Wessington Springs publisher elected to lead state's newspaper association

Jun 1, 2023


Kristi Hine, publisher of the True Dakotan at Wessington Springs, South Dakota, was elected the 137th president of the South Dakota Newspaper Association during the organization’s annual meeting May 12.

The membership meeting was held at Devils Lake in North Dakota, where SDNA members and members of the North Dakota Newspaper Association convened for a two-states convention.

Also elected to the 2023-24 SDNA Board of Directors were: first vice president Molly McRoberts of the Potter County News at Gettysburg, second vice president Jason Ferguson of the Custer County Chronicle, director LeeAnne Dufek of Hamlin County Publishing at Castlewood and immediate past president Garrick Moritz of the Garretson Gazette.

“I am honored to serve as president of SDNA and continue with the essential work and advocacy of the association to help local journalism across South Dakota persevere, evolve and thrive," Hine said.

Hine purchased the True Dakotan from the Wenzel family in 2015. Prior to that time, she spent 15 years in marketing and public relations in San Diego, Las Vegas and Phoenix.

“The Wenzels created a 40-year legacy of solid community journalism here in Wessington Springs,” Hine said. “I am privileged to carry it forward as the publisher and editor of the True Dakotan.”

The newspaper is the official newspaper of record for Jerauld County, Wessington Springs, Alpena, Lane and the Wessington Springs School District.

Since purchasing the True Dakotan, she has updated and modernized the look and design of the publication while broadening the newspaper’s digital product offerings.

After a fire broke out at the True Dakotan in 2020, she took on a full renovation of the 108-year-old newspaper building, making an investment on Main Street and signaling to the community that her dedication to serving the area through local journalism runs deep.

Consistent, in-depth coverage of public board meetings and high school sports combined with detailed feature stories about people, businesses and organizations within local communities are just a few of the reasons why newspapers are a trusted and vital part of their communities, Hine said.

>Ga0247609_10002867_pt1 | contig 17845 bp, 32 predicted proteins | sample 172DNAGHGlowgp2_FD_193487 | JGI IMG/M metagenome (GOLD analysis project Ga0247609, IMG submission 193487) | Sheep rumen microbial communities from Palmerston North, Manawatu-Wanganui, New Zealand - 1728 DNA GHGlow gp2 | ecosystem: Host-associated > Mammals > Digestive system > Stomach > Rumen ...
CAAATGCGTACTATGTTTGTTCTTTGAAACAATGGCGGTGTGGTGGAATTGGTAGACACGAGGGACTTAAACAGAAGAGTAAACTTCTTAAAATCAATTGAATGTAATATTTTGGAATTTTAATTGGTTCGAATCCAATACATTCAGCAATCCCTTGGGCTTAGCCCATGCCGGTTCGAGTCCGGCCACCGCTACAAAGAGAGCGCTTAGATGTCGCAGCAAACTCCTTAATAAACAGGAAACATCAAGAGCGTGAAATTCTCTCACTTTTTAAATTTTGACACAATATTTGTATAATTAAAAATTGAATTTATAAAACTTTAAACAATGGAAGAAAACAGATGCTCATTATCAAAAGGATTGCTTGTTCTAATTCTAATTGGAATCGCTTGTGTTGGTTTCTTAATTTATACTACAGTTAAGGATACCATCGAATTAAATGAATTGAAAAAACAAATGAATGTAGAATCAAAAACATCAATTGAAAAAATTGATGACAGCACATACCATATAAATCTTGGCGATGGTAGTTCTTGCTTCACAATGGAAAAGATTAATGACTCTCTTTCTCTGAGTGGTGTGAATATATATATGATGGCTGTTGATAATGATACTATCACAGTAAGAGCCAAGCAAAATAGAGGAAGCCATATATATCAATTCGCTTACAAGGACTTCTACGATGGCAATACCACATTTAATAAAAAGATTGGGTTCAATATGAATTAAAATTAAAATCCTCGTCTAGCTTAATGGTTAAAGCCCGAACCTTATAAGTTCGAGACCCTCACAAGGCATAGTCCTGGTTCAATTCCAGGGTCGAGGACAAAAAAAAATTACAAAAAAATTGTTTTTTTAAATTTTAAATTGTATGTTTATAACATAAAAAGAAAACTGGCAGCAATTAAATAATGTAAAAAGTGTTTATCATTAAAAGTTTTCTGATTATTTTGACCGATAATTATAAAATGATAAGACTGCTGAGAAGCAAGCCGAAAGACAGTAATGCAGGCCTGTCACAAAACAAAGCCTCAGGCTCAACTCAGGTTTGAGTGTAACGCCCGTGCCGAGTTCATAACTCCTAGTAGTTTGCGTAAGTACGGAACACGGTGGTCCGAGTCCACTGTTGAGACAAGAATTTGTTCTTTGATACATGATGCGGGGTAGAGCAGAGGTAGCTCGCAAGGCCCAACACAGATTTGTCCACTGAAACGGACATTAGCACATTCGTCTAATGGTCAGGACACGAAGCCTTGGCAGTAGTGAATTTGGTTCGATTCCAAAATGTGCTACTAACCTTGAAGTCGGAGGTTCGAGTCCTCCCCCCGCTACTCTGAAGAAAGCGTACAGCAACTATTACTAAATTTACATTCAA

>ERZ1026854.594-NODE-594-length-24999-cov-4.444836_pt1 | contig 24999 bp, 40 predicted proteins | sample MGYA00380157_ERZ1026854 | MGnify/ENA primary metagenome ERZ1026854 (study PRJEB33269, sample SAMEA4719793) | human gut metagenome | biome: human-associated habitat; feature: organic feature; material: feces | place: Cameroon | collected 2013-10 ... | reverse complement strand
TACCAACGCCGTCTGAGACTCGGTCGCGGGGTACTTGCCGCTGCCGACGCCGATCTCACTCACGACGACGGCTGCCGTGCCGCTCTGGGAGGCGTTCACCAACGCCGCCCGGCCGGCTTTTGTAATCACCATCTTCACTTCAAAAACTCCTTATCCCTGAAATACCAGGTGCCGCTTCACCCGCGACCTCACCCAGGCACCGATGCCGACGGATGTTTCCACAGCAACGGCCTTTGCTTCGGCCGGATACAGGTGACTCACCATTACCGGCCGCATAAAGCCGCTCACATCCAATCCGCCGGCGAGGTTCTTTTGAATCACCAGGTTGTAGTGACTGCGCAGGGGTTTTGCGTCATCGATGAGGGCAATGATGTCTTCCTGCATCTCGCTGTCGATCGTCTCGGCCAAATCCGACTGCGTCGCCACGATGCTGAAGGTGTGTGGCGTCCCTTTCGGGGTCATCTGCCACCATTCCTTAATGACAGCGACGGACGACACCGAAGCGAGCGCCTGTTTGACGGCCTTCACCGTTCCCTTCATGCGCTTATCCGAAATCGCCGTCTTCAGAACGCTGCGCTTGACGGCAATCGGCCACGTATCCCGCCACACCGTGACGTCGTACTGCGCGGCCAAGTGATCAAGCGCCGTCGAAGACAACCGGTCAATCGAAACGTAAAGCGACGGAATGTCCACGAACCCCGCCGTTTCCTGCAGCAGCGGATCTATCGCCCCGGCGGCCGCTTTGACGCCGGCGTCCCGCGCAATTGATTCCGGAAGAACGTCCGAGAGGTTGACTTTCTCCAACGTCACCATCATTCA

“From news about homicides to bowling leagues and everything in between, good community newspapers have every corner on the South Dakota prairie covered,” she said. “Strong local news — whether in print or digital form — is a key contributor to the vitality of successful communities and foundational to our democracy.”

Hine added that while national news media in general faces mistrust and scrutiny, savvy readers across South Dakota realize that no one can report or reflect their communities the way local, community journalists can. She said trust in local community newspapers remains strong because of their work delivering news comprehensively and accurately while also delivering results for local advertisers.

Hine points to the SDNA survey conducted among South Dakota adults in the fall of 2021. In South Dakota, 83% of adults read newspapers in print or online every month; 86% cite local newspapers and newspaper websites as their most trusted source for public notices; and 81% of South Dakotans who read newspapers feel they have a responsibility to shape the future of their community.

“Those are just a few takeaways from the survey, but for a newspaper publisher, the data are encouraging. Most of all, it motivates me to continue shining a light on the public’s right to know and telling the shared stories of our communities,” Hine said, adding that she looks forward to supporting those efforts across the state in her new role.

SDNA, based in Brookings, represents the state’s 105 weekly and daily newspapers.